Urethra- urine exits out of the body through the urethra. In males, it has additional function in the reproductive system that is ejaculating semen when a man reaches the orgasm.

Prostate-is a walnut-sized exocrine gland and produces a large portion of the fluid that helps to nourish the semen. The prostate also contains smooth muscle tissue that can constrict to prevent the flow of the urine or semen.

How does male reproductive system work?

The primary hormones involved in the functioning of male reproductive system are follicle stimulating hormones (FSH) andluteinizing hormones (LH).

FSH and LH are produced by the pituitary gland that is located at the base of the brain. LH in the bloodstream causes cells in the testes to make and release testosterone. During puberty, testosterone is responsible for the development of male characteristics, including muscle mass strength, fat distribution, bone mass, facial hair growth, voice change and libido. FSH is important in sperm production. It supports the function of Sertoli cells, which in turn support many aspects of sperm maturation.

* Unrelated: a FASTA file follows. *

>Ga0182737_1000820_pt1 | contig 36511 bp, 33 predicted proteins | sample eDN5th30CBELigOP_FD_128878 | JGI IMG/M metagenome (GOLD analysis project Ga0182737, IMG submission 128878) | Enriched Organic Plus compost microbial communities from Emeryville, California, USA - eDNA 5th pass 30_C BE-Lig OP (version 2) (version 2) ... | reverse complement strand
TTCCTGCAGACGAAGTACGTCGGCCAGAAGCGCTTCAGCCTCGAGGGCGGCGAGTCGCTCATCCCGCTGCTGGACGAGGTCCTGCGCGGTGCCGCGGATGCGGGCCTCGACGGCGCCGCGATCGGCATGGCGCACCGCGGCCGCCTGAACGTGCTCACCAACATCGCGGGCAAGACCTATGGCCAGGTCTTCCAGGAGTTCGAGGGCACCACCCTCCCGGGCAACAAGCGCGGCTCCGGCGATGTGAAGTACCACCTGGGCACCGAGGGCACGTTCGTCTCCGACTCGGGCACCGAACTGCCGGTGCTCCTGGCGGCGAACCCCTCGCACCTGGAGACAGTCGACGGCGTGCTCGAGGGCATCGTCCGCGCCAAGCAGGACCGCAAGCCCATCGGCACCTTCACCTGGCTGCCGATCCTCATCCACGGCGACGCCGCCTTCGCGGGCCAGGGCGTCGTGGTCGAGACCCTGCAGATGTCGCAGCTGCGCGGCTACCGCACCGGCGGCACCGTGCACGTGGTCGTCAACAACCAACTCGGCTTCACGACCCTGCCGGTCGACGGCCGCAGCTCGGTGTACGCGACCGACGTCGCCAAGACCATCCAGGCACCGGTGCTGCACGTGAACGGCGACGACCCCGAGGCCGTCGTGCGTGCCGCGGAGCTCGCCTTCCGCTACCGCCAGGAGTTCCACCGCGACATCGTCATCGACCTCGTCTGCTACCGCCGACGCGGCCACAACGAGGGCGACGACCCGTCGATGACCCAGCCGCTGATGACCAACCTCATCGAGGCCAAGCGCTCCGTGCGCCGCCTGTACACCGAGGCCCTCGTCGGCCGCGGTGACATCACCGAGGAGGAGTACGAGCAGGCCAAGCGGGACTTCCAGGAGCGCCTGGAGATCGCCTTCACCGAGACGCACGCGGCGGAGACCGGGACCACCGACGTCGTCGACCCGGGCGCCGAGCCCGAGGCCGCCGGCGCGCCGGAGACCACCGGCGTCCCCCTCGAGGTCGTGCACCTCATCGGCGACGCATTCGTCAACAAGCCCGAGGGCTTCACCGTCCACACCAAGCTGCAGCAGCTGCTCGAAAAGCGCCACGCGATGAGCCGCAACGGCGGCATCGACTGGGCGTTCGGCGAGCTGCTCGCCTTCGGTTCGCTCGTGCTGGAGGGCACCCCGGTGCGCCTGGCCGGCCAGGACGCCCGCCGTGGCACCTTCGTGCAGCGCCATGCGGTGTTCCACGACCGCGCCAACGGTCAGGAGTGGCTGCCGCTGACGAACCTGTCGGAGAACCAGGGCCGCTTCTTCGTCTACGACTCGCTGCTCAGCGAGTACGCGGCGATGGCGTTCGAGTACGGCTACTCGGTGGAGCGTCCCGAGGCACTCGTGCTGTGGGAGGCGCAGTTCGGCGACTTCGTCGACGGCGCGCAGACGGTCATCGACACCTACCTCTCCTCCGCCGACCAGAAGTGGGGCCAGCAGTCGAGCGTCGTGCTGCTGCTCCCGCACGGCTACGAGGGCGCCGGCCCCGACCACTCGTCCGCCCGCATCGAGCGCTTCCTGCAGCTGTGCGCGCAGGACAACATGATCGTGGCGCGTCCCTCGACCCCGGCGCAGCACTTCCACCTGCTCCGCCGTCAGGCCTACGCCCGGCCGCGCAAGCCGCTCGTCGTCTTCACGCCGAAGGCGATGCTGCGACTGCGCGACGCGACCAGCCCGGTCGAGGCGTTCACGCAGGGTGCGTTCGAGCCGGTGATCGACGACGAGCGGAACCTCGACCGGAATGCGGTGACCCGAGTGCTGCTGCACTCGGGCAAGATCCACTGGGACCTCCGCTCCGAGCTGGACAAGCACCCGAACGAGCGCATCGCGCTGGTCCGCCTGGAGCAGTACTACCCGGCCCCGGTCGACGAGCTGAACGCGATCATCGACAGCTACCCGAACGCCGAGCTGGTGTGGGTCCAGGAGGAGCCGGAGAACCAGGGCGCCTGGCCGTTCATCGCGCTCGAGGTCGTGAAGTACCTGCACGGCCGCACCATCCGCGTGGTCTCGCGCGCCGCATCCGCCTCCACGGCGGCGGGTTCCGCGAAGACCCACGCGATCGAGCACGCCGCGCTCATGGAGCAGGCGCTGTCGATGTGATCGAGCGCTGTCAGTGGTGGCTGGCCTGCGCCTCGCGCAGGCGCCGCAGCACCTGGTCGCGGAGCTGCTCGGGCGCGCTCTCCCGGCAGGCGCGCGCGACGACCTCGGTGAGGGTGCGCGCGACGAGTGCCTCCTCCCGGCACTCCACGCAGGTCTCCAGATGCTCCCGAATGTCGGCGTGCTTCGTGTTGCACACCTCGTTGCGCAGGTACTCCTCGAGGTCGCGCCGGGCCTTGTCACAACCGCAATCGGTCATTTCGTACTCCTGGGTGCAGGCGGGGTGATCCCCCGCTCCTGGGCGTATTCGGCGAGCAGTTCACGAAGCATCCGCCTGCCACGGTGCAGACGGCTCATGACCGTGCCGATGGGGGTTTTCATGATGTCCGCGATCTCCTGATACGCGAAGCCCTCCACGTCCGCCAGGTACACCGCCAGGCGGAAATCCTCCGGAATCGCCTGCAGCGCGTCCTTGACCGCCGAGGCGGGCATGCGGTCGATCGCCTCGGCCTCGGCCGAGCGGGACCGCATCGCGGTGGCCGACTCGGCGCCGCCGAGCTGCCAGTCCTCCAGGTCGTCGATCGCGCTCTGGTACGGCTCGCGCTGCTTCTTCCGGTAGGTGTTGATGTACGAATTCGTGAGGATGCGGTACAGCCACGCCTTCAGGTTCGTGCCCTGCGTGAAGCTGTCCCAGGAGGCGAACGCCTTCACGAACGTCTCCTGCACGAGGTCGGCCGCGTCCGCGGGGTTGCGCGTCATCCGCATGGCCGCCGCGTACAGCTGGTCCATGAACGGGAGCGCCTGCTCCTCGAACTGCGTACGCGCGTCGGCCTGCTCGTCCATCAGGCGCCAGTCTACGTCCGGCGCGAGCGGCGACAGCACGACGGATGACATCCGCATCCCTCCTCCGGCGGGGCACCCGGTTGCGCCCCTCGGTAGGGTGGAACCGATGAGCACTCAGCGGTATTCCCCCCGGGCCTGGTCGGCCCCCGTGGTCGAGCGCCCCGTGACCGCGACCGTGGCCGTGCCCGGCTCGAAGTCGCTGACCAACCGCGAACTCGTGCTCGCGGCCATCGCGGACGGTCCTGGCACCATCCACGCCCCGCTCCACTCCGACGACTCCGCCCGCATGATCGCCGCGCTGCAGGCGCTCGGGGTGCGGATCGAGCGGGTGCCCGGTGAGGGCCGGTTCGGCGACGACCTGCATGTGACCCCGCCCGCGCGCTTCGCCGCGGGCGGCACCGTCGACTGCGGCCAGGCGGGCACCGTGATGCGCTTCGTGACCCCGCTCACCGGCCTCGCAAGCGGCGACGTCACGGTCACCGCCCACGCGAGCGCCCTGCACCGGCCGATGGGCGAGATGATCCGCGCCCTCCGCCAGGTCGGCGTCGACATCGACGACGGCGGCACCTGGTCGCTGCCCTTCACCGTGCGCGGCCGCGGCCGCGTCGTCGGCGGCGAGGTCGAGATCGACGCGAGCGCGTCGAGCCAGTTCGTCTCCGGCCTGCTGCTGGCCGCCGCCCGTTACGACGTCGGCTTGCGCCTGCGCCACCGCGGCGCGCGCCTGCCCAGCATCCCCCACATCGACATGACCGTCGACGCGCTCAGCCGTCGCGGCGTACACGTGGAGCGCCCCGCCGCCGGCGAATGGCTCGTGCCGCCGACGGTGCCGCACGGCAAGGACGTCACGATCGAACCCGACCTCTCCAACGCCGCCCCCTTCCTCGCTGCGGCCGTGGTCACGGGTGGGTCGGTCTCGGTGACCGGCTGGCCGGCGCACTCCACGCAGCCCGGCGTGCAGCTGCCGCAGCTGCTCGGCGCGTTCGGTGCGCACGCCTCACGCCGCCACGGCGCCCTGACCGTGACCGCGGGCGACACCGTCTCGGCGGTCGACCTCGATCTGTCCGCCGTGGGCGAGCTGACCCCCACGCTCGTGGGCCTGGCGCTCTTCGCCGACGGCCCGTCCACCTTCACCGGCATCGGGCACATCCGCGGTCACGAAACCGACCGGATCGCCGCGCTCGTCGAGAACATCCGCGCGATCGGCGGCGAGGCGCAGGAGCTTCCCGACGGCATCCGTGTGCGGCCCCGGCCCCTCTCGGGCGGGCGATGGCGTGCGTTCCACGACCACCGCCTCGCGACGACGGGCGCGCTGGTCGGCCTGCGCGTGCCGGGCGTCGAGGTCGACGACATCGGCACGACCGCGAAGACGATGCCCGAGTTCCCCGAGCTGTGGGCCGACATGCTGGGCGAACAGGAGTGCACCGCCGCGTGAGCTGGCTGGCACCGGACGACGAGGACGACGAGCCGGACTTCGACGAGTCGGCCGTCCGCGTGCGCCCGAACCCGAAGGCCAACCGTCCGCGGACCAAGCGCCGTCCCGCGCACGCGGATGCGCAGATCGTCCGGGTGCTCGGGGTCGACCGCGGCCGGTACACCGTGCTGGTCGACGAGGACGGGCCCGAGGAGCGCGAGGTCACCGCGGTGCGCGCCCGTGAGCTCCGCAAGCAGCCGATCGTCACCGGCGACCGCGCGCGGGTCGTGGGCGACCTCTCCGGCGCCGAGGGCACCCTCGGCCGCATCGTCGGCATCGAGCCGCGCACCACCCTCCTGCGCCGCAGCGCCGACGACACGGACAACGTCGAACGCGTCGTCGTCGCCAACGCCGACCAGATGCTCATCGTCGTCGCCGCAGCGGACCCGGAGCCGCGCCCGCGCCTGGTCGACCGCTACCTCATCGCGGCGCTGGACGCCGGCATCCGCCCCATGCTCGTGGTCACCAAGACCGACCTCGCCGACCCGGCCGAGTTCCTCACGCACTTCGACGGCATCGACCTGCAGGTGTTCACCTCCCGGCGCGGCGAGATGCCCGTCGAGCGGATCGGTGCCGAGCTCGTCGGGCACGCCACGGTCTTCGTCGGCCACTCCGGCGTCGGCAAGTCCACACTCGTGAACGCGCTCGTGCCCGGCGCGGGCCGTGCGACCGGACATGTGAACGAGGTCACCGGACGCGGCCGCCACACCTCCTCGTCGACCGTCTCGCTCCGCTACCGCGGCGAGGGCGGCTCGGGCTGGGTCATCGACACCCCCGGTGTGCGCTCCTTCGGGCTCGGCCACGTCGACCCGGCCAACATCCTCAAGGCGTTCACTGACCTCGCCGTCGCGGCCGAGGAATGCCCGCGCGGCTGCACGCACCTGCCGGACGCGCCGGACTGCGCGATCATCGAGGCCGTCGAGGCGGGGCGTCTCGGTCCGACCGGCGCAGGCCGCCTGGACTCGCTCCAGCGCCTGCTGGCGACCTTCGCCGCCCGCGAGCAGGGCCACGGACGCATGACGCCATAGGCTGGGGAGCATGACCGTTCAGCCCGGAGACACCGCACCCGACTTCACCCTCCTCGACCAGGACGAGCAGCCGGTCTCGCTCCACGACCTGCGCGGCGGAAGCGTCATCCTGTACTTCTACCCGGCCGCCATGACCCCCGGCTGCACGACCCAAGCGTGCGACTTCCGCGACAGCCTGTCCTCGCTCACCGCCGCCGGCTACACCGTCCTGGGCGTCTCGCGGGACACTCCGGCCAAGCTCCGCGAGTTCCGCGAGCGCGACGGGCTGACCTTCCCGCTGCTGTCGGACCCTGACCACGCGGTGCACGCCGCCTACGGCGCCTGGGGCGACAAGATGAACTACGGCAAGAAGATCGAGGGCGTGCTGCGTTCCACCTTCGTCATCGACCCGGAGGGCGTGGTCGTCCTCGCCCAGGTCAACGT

FSH and testosterone work together to stimulate the testes to produce sperm.

How are the sperm produced?

The male reproductive systems comprises of the testes, urethra, vas deferens, prostate gland, seminal vesicle and the penis. Collectively, they produce, store and deliver the Sperm - the male reproductive cell.Sperm production mainly happens in the seminiferous tubules which are a part of the testis.The sperm travels from seminiferous tubules to the epididymis, which is located above the testes. Here the sperm mature, and are stored.

The process of ejaculation begins first when the penis is erect due to increased blood flow there. On sufficient stimulation, the sperm stored in the epididymis will travel through vas deferens, a narrow muscular tube, thatpushes the sperm forward by smooth muscle contractions.

During ejaculation the sperm first arrives in the ampulla, where it mixes with the fluid in the seminal vessels. This Seminal fluid contains fructose sugar which is the energy source for sperm. Also, thefluid is alkaline and help counteract the natural acidic environment of the vagina and uterus. These help give the sperm a better chance of survival.

From the ampulla, this mixture moves through the ejaculatory duct towards the urethravia the prostate gland, where a milky fluid is added to form semen. Finally, the semen is ejaculated from the penis.